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Business Cases

One way to make your job more fun and boost your career is to come up with a new or better idea and just "make it happen". All good, but then when you want to "do something" in a business context you have to explain it in terms that the organization understands to get the the official go ahead. You have to explain what it is and why it's a good thing for the organization. so our focus here is on the basics for what you need to describe your idea and get it approved.

Explain what it is

Never overlook the obvious! You don't know who is going to read your proposal, or what they may have been told or even whether or not the care a great deal either way. You need to sell the idea and that starts with a bit of a story.

Typical business stories are direct and to the point. Don't use long winding paragraphs, stay away from breathless over hyped promises and irrelevant chatter as these bring down your credibility. Make sure to cover the basics (it helps to actually make these things sub titles to make it clear).

  • Current or existing situation ("status quo" if you want to appeal to the more official types)

  • What you propose to change. Install something, change a process, stop something, train someone, or whatever. Keep it short - a paragraph at most.

  • What will be the benefits.

Remember this is just to summarize the big picture and set the stage for the details to follow. Use simple words, bullet points are quite useful here because they're short and draw attention. Make sure to say that the details follow in the rest of the document (never overlook the obvious!).

Explain why is it good for the organization

Organizations are "teams", lots of people working together towards a common purpose. These teams all have their own cultures and values and just certain ways of thinking about things. Even when you want to drive change you need to explain why it fits with where the team wants to go. You want to hear "yes", so show the team, in their terms, that your idea is consistent to make it easy for them to say yes.

If your organization already has goals for the year or longer term strategic objectives already published then copy the ones relevant to your proposal and say how those goals are supported.

As with the previous section this is typically a summary statement. The first few times you do this it can feel a bit strange because it just seems so obvious. It actually should be obvious but taking the time to set this out shows that you "get it" about working with a team and so can be trusted to deliver and not mess up. Build your creds carefully.

What are the costs/benefits

This is the heart and soul of the analysis, here is where you go into detail and pull it all together. Start out with a narrative (words) and only then add the numbers. Like with a resume, adding statistics to everything has a way of "proving the point" more than just words. Also, money is what makes things happen so you need to clearly set out dollars as well.

Describing the benefits is always the fun and exciting part, the part where you get worked up about how much good is going to happen. Be positive and energetic but keep it real and one way to keep it real is to be clear and use numbers. Don't just say something hazy like "good for the customer/company", say WHY. Economic benefits are usually straight forward "we save X dollars/week" or "we get Y dollars/month more". Non economic benefits are a bit harder, but need to be there, and with numbers. Some examples,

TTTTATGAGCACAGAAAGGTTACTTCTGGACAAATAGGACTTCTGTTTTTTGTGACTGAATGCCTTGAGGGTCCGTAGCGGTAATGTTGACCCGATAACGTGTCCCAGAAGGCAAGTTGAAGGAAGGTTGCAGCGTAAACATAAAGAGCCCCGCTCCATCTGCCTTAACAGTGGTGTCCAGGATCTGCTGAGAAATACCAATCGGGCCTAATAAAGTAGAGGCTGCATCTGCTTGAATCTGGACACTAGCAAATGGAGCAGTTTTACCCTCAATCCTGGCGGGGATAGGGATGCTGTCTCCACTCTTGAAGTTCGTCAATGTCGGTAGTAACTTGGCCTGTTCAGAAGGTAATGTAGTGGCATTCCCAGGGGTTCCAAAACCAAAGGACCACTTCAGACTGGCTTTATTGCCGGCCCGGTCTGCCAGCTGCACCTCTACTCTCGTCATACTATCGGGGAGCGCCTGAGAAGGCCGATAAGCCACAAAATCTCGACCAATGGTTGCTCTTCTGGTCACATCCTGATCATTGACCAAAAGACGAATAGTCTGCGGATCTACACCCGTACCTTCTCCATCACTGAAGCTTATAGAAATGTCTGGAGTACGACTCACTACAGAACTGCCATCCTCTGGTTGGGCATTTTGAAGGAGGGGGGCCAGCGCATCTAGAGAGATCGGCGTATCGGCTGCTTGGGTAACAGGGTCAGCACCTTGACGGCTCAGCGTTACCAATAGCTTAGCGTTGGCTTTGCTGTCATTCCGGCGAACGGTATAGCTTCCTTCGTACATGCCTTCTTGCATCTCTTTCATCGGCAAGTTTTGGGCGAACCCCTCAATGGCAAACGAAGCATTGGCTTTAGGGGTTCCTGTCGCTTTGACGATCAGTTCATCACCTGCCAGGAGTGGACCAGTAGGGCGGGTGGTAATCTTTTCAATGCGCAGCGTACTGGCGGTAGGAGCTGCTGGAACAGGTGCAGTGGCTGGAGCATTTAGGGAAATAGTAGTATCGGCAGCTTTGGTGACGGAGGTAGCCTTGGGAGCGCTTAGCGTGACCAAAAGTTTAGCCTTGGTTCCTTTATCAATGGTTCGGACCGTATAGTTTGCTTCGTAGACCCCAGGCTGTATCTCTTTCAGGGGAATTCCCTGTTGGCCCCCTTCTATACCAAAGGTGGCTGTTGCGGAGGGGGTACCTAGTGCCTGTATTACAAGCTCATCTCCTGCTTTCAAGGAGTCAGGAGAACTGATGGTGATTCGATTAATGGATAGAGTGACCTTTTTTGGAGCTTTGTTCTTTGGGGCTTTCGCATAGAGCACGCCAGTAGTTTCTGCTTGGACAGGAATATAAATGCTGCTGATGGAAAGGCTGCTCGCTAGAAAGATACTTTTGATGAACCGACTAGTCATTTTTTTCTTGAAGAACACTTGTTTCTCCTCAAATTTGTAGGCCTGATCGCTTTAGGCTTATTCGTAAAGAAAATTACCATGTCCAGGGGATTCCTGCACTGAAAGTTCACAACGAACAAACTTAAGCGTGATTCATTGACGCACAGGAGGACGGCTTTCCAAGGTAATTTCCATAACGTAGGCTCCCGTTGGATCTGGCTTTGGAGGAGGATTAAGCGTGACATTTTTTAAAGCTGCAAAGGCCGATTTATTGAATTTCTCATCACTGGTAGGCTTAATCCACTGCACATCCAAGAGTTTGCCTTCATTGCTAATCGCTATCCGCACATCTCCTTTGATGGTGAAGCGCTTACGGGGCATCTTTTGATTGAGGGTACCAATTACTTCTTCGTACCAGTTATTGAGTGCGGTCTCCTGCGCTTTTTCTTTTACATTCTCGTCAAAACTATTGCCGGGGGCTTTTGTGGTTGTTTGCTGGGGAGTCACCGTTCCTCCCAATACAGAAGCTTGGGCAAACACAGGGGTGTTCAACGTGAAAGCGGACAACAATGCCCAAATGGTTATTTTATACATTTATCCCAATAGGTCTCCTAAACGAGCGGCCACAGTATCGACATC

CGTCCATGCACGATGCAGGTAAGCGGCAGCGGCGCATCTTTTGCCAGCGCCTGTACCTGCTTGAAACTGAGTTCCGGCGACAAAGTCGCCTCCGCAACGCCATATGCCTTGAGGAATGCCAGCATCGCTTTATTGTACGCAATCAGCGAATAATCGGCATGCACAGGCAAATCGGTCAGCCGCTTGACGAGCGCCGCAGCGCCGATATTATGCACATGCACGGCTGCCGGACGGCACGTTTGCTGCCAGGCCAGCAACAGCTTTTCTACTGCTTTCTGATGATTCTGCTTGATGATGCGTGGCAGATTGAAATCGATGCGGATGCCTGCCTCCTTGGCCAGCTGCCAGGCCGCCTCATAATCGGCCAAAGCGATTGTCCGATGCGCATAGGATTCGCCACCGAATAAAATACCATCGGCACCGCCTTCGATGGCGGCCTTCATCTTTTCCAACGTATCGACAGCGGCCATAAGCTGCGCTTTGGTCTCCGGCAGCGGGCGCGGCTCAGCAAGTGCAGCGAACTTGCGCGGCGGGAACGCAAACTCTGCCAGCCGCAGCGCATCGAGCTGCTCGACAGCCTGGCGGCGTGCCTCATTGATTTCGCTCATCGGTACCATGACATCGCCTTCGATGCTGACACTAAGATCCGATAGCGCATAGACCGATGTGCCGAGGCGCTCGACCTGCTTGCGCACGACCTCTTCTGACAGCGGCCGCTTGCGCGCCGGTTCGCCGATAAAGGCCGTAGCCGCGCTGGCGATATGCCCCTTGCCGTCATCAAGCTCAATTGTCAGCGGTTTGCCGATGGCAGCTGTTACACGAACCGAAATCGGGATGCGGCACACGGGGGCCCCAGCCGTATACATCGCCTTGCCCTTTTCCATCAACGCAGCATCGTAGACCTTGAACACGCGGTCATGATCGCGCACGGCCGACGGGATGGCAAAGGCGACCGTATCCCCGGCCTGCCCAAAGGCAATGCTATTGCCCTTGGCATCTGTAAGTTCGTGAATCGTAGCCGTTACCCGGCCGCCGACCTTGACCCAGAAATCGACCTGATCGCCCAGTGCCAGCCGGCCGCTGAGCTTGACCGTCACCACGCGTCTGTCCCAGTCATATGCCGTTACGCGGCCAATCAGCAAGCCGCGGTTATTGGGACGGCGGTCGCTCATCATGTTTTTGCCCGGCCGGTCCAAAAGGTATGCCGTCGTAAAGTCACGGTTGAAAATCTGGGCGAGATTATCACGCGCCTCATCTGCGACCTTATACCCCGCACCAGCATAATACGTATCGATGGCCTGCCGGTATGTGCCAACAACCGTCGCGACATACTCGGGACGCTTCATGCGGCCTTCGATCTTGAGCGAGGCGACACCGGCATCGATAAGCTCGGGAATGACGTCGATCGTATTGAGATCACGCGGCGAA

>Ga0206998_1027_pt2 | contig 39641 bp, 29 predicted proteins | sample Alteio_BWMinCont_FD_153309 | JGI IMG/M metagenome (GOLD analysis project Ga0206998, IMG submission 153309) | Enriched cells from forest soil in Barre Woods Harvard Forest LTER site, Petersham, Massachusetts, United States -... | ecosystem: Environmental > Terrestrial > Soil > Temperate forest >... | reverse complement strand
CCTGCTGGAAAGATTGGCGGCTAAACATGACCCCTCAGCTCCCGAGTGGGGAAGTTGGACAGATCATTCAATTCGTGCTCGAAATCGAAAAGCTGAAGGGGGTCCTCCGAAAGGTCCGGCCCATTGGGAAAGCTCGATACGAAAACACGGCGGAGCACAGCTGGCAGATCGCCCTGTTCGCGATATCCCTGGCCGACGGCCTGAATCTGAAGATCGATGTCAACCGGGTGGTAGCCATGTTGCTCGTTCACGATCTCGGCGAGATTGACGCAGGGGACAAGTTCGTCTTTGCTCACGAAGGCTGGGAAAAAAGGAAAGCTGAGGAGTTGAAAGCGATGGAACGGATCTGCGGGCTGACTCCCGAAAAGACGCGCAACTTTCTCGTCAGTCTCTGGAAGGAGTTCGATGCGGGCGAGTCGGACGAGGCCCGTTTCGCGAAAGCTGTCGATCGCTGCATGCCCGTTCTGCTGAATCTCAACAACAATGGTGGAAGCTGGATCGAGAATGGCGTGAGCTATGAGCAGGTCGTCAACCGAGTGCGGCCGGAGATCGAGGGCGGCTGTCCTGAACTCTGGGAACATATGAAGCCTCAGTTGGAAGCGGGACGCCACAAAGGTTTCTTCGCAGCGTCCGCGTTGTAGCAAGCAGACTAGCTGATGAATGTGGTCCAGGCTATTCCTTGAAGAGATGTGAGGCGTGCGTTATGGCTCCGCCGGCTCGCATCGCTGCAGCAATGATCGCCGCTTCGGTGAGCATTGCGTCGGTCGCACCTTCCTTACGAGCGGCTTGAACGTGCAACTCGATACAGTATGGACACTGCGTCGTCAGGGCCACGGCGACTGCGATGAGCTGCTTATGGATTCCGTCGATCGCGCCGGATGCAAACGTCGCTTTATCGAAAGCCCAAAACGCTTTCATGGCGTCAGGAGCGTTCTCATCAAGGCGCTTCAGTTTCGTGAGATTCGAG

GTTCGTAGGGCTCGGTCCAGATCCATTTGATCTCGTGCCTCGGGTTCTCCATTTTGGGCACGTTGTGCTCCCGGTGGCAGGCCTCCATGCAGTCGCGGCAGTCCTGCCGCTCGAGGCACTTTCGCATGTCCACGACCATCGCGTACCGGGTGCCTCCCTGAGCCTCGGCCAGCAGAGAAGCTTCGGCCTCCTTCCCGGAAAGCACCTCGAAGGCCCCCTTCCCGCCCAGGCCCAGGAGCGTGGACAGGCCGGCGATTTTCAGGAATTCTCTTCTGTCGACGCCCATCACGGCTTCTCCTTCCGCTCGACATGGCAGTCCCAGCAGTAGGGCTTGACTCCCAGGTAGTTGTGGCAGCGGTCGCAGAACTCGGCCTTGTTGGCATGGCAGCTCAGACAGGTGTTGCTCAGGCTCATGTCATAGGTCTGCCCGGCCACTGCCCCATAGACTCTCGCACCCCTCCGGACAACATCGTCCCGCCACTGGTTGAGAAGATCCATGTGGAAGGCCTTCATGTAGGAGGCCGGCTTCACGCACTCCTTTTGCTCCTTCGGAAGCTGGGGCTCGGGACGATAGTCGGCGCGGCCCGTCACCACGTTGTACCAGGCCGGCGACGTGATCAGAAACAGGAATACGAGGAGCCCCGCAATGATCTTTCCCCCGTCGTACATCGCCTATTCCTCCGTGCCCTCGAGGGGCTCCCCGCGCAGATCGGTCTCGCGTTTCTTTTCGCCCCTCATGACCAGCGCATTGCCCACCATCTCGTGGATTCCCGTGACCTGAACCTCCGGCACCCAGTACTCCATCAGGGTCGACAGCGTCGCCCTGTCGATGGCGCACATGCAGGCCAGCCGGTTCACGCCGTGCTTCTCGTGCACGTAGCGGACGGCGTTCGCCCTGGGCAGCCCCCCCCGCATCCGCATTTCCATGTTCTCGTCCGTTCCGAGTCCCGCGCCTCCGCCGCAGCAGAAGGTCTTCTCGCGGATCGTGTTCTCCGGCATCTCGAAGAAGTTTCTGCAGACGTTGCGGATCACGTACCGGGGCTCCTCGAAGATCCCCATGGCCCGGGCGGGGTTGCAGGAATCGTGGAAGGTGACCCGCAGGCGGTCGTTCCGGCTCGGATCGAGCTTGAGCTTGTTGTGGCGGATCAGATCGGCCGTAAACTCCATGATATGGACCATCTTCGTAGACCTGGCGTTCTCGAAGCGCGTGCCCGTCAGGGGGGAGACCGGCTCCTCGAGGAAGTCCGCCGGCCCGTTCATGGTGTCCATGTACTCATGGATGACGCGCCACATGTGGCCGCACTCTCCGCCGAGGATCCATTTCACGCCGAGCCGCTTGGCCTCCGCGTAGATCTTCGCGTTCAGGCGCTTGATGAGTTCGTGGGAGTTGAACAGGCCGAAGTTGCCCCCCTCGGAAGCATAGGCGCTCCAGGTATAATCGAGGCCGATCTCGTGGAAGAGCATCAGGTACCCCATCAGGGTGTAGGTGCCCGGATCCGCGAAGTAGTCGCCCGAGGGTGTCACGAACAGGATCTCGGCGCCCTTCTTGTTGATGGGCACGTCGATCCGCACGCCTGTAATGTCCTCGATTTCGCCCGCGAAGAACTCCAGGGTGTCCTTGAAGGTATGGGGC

• average response time reduced from 2 hours to 20 minutes

  • delivery time reduced from 5 days to 1 day

  • available ball diamond times increased from 24 days per month to 28 days per month

  • whatever, you get the idea

Costs are usually obvious and easy to list out but be honest, don't cut corners because you want to make your case look good. You lose creds in a big way by being too optimistic. Also, make sure you cover all the bases by thinking about indirect costs as well. Indirect costs are things like

  • installation

  • training

  • "learning curve" when getting the full benefit doesn't happen right away. BTW you look seriously credible if you put this in

  • if there are a lot of people involved also put in management time; don't pretend something complicated will just magically happen - you might seem a bit shallow.

At the end, make sure to total it up! There's nothing better than a positive number that says "do this thing".

Set out what will happen.....the plan

Now that everyone knows what and why they need to know how to be really OK that this is the next success and not the next headache. This doesn't have to be a long drawn out thing (OK sometimes it is for a big project). Just set out exactly what needs to be done, what are the timelines, and who is responsible for each of the steps. Who does what and when - the basics of project management.

You can list this out in a three column table for a simple proposal. If you want step up your game maybe try milestones on a calendar or even a Gantt chart as these are great visualization tools.

Summary at the end

Good stories don't just stop, they wind down. Same here, give a short final pitch and nudge about how great it will be to see how things will be better. Maybe even have a "gracious bow" saying you appreciate the chance to put the idea forward and talk about how things can change. Just thoughts.

Good luck!


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